Sunday, November 06, 2005

The Makin Dinner...

The Island of Makin was the first island in the South Pacific that was taken during World War II, though it’s usually been underplayed in the history books because it was taken in three days with minimal bloodshed, while another island taken at about the same time put up six days of bloody resistance.

The isle of Makin was taken by the 69th New York Regiment, the Fighting 69th, the “Irish Brigade” of the Civil War, even though they had all had some Irish in them.

Every year, the 69th have a dinner for veterans to get together, no matter what war they had fought in.

What I discovered was a world I had known of, intellectually, but it’s different once you see it up close. To see flags carried from the civil war by the 69th. To see five Congressional Medals of Honor side by side. To see a row of medals won by one man, from the Purple Heart to silver crosses, and easily half a dozen others I couldn’t even identify. To know that their were only 5 surviving Civil War recruiting posters left in existence, and that I was looking at one of them.

There was a painting of the Fighting 69th fighting at Fredericksburg against the 2nd Louisiana regiment. It was a battle that was literally hand to hand, where it got so bad that one of the sergeants from the 69th had grabbed the standard bearer from the 2nd Louisiana and dragged him into the ranks. The 69th had ignored their bayonets and used their guns as shillelaghs, clubbing the enemy with their weapons so often that the next day a General examined the ranks, and noted that men were unarmed. This was outrageous! An act of cowards! Then he was shown the pile of broken weapons that had been broken over the heads of men from the 2nd Louisiana.

Members from that same regiment went overseas with the 69th to Iraq. [Apparently, this wasn’t uncommon—members from the 11th Alabama had also faced the 69th during the civil war, and some had been transferred into the ranks of the 69th during WWI… there were a few brawls in that instance].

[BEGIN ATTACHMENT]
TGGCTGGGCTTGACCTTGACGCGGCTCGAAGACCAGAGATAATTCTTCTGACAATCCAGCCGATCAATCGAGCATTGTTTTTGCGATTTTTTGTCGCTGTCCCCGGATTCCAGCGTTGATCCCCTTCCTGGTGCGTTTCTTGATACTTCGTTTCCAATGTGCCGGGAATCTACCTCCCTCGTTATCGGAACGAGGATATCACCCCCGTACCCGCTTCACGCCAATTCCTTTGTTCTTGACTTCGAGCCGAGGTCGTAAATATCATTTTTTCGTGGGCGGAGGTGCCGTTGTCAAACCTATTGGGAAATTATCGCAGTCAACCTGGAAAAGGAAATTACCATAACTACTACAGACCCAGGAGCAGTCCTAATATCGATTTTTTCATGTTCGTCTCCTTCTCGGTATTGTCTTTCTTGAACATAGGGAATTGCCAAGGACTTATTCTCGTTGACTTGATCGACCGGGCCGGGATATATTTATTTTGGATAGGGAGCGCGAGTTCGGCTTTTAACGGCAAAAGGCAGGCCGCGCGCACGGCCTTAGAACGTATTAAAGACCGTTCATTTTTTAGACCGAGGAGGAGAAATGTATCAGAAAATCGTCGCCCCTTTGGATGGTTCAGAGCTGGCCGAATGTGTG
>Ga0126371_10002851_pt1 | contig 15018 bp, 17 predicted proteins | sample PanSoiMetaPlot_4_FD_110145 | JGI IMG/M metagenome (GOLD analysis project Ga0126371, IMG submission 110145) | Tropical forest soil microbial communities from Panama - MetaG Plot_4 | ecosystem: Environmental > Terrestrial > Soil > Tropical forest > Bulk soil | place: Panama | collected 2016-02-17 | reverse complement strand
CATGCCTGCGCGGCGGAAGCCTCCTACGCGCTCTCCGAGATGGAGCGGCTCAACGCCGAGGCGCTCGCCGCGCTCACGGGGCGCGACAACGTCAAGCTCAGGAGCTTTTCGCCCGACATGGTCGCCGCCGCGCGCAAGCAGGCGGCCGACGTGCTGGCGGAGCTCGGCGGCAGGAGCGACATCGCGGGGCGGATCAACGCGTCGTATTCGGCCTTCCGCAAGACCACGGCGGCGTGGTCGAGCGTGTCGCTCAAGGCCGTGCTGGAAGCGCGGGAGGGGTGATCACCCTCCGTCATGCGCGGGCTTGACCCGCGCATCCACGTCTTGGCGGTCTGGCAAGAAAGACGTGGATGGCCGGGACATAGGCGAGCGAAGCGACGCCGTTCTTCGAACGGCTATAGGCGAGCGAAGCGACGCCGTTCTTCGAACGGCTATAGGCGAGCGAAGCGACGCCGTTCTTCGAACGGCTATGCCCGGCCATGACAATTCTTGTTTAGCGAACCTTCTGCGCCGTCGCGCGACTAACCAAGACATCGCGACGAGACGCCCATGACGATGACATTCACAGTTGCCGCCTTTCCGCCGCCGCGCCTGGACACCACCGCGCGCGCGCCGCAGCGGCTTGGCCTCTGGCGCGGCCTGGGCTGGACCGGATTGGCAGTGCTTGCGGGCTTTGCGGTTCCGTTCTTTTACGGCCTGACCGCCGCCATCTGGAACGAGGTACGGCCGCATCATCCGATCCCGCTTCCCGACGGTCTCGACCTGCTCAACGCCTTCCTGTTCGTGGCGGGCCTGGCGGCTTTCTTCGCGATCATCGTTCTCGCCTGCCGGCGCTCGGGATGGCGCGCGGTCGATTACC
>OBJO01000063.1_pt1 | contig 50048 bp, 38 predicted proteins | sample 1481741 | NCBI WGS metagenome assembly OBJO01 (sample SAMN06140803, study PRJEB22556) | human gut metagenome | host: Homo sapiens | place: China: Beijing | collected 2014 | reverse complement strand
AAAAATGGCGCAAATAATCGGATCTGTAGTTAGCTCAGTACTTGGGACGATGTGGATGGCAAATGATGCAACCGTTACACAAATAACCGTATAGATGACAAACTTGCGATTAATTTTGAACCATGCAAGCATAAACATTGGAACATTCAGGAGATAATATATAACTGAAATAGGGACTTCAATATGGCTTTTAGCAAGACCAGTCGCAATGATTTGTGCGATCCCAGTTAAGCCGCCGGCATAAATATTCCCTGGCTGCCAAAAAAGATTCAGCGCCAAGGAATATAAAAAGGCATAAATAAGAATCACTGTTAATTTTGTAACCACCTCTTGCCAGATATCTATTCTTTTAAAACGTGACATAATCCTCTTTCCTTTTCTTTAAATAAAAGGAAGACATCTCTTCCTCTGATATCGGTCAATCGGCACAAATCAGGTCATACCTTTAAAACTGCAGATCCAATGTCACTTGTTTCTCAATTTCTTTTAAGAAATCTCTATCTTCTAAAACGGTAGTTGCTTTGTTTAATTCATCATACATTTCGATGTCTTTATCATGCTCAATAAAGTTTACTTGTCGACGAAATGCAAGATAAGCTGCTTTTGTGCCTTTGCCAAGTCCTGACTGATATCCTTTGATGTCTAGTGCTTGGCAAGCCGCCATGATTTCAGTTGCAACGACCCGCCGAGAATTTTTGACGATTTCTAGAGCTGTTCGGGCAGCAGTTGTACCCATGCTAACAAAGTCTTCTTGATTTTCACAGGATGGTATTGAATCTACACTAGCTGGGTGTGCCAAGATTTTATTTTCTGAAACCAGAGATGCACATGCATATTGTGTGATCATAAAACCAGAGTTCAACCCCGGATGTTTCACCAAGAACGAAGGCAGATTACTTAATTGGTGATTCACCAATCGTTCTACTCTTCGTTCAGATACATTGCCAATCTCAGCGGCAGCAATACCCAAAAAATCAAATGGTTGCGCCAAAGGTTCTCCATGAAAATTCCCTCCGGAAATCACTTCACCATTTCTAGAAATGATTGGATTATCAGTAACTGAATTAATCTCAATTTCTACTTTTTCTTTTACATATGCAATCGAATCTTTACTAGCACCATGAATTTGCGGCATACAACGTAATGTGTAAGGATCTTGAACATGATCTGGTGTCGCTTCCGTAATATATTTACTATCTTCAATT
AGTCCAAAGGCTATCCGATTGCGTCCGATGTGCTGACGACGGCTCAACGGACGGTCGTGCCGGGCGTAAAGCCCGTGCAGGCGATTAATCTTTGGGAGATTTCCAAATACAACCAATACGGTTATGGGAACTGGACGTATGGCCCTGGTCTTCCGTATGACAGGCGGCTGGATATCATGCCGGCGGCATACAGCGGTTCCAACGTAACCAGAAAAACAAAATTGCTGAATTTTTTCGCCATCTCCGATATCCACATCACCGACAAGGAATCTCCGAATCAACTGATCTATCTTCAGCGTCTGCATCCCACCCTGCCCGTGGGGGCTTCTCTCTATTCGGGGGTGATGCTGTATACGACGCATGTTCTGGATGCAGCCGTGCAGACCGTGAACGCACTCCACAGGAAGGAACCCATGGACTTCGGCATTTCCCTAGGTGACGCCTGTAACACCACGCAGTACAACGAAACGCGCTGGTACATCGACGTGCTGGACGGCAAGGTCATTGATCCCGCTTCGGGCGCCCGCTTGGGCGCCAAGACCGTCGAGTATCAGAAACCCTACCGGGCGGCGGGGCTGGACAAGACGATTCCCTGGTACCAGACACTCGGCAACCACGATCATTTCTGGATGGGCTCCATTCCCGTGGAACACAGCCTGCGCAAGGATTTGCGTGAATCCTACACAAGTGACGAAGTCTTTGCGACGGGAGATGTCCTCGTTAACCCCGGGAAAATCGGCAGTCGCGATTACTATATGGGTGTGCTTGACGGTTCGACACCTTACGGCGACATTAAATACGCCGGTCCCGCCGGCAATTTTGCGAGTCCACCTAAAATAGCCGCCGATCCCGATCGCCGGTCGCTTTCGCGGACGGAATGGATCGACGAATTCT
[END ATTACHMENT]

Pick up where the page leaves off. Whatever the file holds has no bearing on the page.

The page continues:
I met the army chaplain, Fr. Caine. He is actually known as “Killer Caine,” and by more than just the members of the regiment, but by even my father. You see, Fr. Caine had been in the 173rd Airborne in Vietnam, and during a particularly bad firefight, he promised that if he lived, he would become a priest. He is a man of his word.

When I was originally invited to the Makin dinner, I was told that I should keep away from any vegetarian inclinations for the evening, because there was only a few olives and some celery for decoration, and that was the only green I’d see that was edible. When I got there, I was also asked “Do you need to worry about your cholesterol?” With appetizers of Swedish meatballs, REAL sausages, pork chops and roast beef on toast for an entrée, crisp Patriot fries as a side dish [yes, they were called Patriot fries], followed by apple pie with a slice of cheese. Given the general impression I’ve gotten of army cooking, this might have been HEALTH FOOD at Makin. One vet of Operation Iraqi Freedom told me that they lose one Makin vet per year, and that yes, it probably was because of the dinner, but at least they die happy.